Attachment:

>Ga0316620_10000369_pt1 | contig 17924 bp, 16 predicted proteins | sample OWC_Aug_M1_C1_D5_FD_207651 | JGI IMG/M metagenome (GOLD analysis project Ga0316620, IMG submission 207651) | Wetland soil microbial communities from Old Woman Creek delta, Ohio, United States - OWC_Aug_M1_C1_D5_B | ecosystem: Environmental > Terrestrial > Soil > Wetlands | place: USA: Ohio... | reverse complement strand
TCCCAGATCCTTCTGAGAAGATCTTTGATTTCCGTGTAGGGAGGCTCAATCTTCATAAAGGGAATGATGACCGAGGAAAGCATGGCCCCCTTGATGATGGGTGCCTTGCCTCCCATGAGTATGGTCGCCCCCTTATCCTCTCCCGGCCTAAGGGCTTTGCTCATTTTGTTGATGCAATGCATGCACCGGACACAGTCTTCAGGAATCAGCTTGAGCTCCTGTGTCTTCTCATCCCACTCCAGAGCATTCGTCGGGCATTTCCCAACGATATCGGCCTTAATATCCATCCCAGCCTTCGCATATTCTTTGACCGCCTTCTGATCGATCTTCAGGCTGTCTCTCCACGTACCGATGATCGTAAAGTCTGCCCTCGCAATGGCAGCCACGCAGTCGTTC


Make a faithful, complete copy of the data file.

>Ga0316620_10000369_pt1 | contig 17924 bp, 16 predicted proteins | sample OWC_Aug_M1_C1_D5_FD_207651 | JGI IMG/M metagenome (GOLD analysis project Ga0316620, IMG submission 207651) | Wetland soil microbial communities from Old Woman Creek delta, Ohio, United States - OWC_Aug_M1_C1_D5_B | ecosystem: Environmental > Terrestrial > Soil > Wetlands | place: USA: Ohio... | reverse complement strand
TCCCAGATCCTTCTGAGAAGATCTTTGATTTCCGTGTAGGGAGGCTCAATCTTCATAAAGGGAATGATGACCGAGGAAAGCATGGCCCCCTTGATGATGGGTGCCTTGCCTCCCATGAGTATGGTCGCCCCCTTATCCTCTCCCGGCCTAAGGGCTTTGCTCATTTTGTTGATGCAATGCATGCACCGGACACAGTCTTCAGGAATCAGCTTGAGCTCCTGTGTCTTCTCATCCCACTCCAGAGCATTCGTCGGGCATTTCCCAACGATATCGGCCTTAATATCCATCCCAGCCTTCGCATATTCTTTGACCGCCTTCTGATCGATCTTCAGGCTGTCTCTCCACGTACCGATGATCGTAAAGTCTGCCCTCGCAATGGCAGCCACGCAGTCGTTC